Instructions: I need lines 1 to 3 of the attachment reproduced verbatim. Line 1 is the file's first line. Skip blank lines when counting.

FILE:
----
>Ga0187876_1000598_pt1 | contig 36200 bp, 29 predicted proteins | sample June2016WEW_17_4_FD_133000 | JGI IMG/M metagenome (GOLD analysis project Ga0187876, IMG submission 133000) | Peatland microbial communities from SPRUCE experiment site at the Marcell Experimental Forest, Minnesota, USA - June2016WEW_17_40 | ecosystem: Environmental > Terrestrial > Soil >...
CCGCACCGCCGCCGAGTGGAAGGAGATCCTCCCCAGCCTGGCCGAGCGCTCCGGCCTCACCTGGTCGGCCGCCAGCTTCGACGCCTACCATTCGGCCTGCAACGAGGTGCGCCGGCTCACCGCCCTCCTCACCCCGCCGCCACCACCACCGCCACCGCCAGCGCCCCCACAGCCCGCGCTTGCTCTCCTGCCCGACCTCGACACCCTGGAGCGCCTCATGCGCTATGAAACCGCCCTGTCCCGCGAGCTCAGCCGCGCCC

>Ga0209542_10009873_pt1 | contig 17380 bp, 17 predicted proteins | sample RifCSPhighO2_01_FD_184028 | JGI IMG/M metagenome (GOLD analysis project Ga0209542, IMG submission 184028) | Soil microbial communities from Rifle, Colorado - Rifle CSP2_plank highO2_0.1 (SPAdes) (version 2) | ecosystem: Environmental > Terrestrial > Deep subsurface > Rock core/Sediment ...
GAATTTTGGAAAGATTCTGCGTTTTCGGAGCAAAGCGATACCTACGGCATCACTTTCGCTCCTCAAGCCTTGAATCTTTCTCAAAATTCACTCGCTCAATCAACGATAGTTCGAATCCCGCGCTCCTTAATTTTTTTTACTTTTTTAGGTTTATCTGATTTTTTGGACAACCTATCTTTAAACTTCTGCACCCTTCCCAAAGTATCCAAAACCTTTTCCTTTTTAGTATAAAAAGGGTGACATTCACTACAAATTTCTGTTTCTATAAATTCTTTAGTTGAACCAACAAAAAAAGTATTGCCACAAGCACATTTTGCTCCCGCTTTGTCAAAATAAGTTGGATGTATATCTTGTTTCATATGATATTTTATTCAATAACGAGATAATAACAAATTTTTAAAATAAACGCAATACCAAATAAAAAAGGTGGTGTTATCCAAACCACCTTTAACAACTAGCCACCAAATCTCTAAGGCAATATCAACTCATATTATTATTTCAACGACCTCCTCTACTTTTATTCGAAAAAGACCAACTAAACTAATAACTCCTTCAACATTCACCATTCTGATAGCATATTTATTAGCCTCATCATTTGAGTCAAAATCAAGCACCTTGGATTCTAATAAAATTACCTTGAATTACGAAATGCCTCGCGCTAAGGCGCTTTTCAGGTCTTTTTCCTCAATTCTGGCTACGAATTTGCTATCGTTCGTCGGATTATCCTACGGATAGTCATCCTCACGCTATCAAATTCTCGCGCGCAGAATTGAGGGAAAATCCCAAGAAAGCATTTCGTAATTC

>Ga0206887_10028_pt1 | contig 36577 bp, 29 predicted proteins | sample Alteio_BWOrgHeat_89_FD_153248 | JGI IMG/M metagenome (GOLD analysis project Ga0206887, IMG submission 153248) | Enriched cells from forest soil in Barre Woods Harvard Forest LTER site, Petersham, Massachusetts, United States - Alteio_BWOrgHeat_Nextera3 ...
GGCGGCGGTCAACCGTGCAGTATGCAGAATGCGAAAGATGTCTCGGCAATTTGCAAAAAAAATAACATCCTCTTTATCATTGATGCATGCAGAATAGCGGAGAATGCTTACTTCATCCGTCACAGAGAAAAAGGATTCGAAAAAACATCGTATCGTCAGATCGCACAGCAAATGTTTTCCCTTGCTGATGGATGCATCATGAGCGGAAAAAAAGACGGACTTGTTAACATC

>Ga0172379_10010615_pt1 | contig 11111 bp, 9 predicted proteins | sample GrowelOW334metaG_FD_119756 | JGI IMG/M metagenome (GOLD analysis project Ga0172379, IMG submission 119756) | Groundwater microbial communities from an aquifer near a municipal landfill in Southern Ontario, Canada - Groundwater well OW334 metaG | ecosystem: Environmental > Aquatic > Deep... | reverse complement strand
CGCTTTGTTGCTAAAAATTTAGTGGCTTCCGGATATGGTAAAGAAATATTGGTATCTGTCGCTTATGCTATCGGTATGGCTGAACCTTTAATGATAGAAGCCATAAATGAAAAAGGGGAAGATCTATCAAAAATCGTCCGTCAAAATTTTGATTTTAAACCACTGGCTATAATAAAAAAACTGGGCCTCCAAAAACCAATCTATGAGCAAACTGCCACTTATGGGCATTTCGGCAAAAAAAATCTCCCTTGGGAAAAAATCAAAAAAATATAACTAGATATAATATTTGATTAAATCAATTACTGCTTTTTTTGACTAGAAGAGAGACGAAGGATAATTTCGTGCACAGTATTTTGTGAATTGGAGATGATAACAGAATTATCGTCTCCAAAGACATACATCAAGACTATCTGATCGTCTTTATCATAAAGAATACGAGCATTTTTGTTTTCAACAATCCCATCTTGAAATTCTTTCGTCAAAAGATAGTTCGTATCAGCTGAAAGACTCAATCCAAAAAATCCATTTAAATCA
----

>Ga0187876_1000598_pt1 | contig 36200 bp, 29 predicted proteins | sample June2016WEW_17_4_FD_133000 | JGI IMG/M metagenome (GOLD analysis project Ga0187876, IMG submission 133000) | Peatland microbial communities from SPRUCE experiment site at the Marcell Experimental Forest, Minnesota, USA - June2016WEW_17_40 | ecosystem: Environmental > Terrestrial > Soil >...
CCGCACCGCCGCCGAGTGGAAGGAGATCCTCCCCAGCCTGGCCGAGCGCTCCGGCCTCACCTGGTCGGCCGCCAGCTTCGACGCCTACCATTCGGCCTGCAACGAGGTGCGCCGGCTCACCGCCCTCCTCACCCCGCCGCCACCACCACCGCCACCGCCAGCGCCCCCACAGCCCGCGCTTGCTCTCCTGCCCGACCTCGACACCCTGGAGCGCCTCATGCGCTATGAAACCGCCCTGTCCCGCGAGCTCAGCCGCGCCC

>Ga0209542_10009873_pt1 | contig 17380 bp, 17 predicted proteins | sample RifCSPhighO2_01_FD_184028 | JGI IMG/M metagenome (GOLD analysis project Ga0209542, IMG submission 184028) | Soil microbial communities from Rifle, Colorado - Rifle CSP2_plank highO2_0.1 (SPAdes) (version 2) | ecosystem: Environmental > Terrestrial > Deep subsurface > Rock core/Sediment ...